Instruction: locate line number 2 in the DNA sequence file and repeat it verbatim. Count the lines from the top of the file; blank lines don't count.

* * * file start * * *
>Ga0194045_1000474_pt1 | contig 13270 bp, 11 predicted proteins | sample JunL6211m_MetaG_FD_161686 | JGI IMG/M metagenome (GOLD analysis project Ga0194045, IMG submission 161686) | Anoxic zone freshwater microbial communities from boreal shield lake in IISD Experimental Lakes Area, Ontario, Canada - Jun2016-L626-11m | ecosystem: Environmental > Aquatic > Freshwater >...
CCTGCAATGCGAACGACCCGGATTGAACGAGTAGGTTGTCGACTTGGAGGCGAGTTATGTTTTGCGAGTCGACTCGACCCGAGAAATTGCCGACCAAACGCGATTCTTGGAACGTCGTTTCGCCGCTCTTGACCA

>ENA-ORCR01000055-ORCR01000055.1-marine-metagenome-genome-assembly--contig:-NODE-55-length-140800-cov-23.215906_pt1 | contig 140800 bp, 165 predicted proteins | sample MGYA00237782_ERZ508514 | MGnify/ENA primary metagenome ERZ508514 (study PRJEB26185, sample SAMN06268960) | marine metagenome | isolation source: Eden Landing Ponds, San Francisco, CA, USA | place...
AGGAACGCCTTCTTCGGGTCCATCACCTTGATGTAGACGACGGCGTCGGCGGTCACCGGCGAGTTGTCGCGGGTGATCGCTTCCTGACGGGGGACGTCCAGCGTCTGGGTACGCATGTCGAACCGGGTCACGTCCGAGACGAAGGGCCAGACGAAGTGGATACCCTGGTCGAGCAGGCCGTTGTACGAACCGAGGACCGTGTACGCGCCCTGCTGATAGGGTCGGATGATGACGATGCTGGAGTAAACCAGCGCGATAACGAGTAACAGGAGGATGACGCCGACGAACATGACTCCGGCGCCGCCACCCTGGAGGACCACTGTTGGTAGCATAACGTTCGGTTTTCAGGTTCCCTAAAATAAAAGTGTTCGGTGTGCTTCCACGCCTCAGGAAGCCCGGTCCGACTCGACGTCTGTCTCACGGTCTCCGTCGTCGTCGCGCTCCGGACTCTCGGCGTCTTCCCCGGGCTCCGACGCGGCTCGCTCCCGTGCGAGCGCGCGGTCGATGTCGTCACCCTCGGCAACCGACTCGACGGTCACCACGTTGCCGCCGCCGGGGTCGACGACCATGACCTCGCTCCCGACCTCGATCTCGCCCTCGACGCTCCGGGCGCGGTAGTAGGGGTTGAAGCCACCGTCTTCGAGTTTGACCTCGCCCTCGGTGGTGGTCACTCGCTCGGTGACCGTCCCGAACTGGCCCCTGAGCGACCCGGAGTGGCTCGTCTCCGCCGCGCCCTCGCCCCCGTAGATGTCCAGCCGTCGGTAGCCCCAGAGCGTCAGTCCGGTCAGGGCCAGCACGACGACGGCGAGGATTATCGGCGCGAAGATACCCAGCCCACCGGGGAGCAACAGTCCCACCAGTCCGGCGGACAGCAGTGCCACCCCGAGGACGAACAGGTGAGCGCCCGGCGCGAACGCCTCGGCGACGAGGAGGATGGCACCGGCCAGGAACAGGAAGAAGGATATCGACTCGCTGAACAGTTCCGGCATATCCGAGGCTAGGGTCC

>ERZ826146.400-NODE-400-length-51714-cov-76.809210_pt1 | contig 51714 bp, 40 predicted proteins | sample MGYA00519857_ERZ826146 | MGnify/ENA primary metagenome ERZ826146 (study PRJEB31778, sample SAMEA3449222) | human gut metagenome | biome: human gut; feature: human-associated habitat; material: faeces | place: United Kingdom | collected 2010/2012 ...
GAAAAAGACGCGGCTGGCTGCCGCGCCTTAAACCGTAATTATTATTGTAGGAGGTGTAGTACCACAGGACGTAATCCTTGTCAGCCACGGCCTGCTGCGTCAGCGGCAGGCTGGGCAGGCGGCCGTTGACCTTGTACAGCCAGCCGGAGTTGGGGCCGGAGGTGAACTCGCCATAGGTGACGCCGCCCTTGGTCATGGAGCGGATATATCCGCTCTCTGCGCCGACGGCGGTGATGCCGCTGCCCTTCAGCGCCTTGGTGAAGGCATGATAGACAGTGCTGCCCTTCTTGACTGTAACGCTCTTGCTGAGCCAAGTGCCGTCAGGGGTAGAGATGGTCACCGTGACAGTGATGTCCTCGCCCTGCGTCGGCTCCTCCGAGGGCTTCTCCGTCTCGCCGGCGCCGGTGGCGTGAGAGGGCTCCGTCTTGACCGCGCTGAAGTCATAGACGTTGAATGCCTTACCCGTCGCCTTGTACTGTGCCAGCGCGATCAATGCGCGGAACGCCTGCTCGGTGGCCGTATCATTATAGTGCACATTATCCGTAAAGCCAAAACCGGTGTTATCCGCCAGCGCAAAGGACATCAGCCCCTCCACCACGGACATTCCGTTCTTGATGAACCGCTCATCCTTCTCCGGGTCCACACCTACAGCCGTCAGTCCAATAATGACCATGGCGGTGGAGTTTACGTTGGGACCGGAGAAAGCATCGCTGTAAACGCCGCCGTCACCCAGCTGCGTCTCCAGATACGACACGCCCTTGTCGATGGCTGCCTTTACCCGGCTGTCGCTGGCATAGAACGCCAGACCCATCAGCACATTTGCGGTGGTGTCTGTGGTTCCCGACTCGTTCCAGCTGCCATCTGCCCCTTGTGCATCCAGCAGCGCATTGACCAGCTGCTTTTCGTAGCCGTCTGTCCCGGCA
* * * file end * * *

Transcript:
CCTGCAATGCGAACGACCCGGATTGAACGAGTAGGTTGTCGACTTGGAGGCGAGTTATGTTTTGCGAGTCGACTCGACCCGAGAAATTGCCGACCAAACGCGATTCTTGGAACGTCGTTTCGCCGCTCTTGACCA